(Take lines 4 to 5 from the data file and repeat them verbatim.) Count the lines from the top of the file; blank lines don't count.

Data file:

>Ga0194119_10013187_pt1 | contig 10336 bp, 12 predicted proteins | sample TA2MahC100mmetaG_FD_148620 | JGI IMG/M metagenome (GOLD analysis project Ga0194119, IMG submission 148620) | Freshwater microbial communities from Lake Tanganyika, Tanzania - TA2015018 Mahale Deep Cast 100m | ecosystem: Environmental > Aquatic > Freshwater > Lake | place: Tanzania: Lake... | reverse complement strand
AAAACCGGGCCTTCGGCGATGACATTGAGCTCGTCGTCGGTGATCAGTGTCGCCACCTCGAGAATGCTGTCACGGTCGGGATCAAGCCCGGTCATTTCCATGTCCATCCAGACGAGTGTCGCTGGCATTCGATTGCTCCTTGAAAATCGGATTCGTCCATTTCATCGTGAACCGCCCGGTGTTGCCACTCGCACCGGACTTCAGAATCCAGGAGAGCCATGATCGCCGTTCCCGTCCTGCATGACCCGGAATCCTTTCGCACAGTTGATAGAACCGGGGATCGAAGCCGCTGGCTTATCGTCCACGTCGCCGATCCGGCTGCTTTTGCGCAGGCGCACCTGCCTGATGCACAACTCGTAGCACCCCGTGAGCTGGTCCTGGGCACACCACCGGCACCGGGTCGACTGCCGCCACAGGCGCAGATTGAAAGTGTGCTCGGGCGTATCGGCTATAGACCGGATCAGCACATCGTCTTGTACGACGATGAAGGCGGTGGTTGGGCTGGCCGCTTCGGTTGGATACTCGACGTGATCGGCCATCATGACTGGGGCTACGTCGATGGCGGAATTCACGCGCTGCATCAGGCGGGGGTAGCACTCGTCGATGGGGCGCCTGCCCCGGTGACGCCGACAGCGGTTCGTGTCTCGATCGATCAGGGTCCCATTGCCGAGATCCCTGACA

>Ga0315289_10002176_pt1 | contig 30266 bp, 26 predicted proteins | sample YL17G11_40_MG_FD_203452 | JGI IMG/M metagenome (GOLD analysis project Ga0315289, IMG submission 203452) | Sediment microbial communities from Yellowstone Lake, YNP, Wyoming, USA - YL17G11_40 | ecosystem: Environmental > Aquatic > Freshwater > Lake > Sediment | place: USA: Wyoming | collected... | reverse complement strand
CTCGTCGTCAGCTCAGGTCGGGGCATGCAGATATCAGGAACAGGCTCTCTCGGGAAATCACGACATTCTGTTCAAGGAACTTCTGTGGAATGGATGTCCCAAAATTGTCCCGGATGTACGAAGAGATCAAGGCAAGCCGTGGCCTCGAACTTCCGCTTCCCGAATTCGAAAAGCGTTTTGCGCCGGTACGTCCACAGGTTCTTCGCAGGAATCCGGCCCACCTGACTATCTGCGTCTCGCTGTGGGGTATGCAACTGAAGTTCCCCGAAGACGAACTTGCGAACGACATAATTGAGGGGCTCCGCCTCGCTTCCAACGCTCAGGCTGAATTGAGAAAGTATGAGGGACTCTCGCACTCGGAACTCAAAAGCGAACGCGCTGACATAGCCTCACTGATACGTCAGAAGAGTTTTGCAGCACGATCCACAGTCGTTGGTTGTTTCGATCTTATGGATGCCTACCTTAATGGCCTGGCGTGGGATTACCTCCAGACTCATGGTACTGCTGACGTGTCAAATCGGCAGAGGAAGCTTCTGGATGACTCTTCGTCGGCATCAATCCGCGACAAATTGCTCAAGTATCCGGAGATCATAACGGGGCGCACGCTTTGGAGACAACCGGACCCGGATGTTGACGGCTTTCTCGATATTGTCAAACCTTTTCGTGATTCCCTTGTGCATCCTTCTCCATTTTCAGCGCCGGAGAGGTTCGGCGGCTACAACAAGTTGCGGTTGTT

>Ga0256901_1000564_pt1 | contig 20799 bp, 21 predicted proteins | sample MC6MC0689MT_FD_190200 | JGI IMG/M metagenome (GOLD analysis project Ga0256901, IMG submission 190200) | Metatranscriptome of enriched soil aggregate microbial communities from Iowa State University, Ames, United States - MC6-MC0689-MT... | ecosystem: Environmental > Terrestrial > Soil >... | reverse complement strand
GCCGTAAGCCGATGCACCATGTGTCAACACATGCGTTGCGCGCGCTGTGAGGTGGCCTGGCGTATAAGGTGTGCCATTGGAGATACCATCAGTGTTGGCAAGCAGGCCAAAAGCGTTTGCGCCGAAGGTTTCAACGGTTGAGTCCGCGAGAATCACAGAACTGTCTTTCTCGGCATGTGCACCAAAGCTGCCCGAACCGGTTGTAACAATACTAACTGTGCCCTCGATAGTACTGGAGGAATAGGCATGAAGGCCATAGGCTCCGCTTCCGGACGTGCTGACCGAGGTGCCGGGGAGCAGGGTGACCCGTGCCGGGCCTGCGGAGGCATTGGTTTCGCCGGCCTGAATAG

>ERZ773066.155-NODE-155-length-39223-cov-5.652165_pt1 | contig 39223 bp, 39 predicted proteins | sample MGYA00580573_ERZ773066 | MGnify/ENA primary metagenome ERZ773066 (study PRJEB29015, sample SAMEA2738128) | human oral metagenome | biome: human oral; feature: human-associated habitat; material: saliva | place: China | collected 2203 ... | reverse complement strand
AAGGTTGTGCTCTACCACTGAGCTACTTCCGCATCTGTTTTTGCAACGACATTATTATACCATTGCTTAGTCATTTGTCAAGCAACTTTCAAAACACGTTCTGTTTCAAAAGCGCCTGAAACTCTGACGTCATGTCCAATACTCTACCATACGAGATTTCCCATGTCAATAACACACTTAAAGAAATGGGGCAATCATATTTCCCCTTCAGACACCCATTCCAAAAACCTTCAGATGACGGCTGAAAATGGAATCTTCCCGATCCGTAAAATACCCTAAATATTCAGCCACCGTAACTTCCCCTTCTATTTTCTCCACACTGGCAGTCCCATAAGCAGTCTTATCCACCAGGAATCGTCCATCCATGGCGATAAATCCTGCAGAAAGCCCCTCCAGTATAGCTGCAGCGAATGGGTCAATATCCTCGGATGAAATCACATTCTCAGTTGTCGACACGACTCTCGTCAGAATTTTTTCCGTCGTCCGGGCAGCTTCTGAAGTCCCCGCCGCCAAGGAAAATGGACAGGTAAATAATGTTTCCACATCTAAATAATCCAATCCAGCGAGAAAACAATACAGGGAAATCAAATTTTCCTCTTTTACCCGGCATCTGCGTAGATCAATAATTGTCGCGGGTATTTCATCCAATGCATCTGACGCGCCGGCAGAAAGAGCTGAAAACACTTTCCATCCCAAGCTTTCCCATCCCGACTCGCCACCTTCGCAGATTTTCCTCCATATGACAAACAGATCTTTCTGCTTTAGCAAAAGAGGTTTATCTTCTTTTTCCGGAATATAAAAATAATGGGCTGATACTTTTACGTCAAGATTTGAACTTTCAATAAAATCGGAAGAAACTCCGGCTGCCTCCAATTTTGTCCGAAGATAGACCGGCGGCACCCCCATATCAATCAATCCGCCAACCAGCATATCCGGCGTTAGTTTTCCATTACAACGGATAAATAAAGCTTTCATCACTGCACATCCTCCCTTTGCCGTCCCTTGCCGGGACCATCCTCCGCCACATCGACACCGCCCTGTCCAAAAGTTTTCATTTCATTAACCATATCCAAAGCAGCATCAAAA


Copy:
CTCGTCGTCAGCTCAGGTCGGGGCATGCAGATATCAGGAACAGGCTCTCTCGGGAAATCACGACATTCTGTTCAAGGAACTTCTGTGGAATGGATGTCCCAAAATTGTCCCGGATGTACGAAGAGATCAAGGCAAGCCGTGGCCTCGAACTTCCGCTTCCCGAATTCGAAAAGCGTTTTGCGCCGGTACGTCCACAGGTTCTTCGCAGGAATCCGGCCCACCTGACTATCTGCGTCTCGCTGTGGGGTATGCAACTGAAGTTCCCCGAAGACGAACTTGCGAACGACATAATTGAGGGGCTCCGCCTCGCTTCCAACGCTCAGGCTGAATTGAGAAAGTATGAGGGACTCTCGCACTCGGAACTCAAAAGCGAACGCGCTGACATAGCCTCACTGATACGTCAGAAGAGTTTTGCAGCACGATCCACAGTCGTTGGTTGTTTCGATCTTATGGATGCCTACCTTAATGGCCTGGCGTGGGATTACCTCCAGACTCATGGTACTGCTGACGTGTCAAATCGGCAGAGGAAGCTTCTGGATGACTCTTCGTCGGCATCAATCCGCGACAAATTGCTCAAGTATCCGGAGATCATAACGGGGCGCACGCTTTGGAGACAACCGGACCCGGATGTTGACGGCTTTCTCGATATTGTCAAACCTTTTCGTGATTCCCTTGTGCATCCTTCTCCATTTTCAGCGCCGGAGAGGTTCGGCGGCTACAACAAGTTGCGGTTGTT

>Ga0256901_1000564_pt1 | contig 20799 bp, 21 predicted proteins | sample MC6MC0689MT_FD_190200 | JGI IMG/M metagenome (GOLD analysis project Ga0256901, IMG submission 190200) | Metatranscriptome of enriched soil aggregate microbial communities from Iowa State University, Ames, United States - MC6-MC0689-MT... | ecosystem: Environmental > Terrestrial > Soil >... | reverse complement strand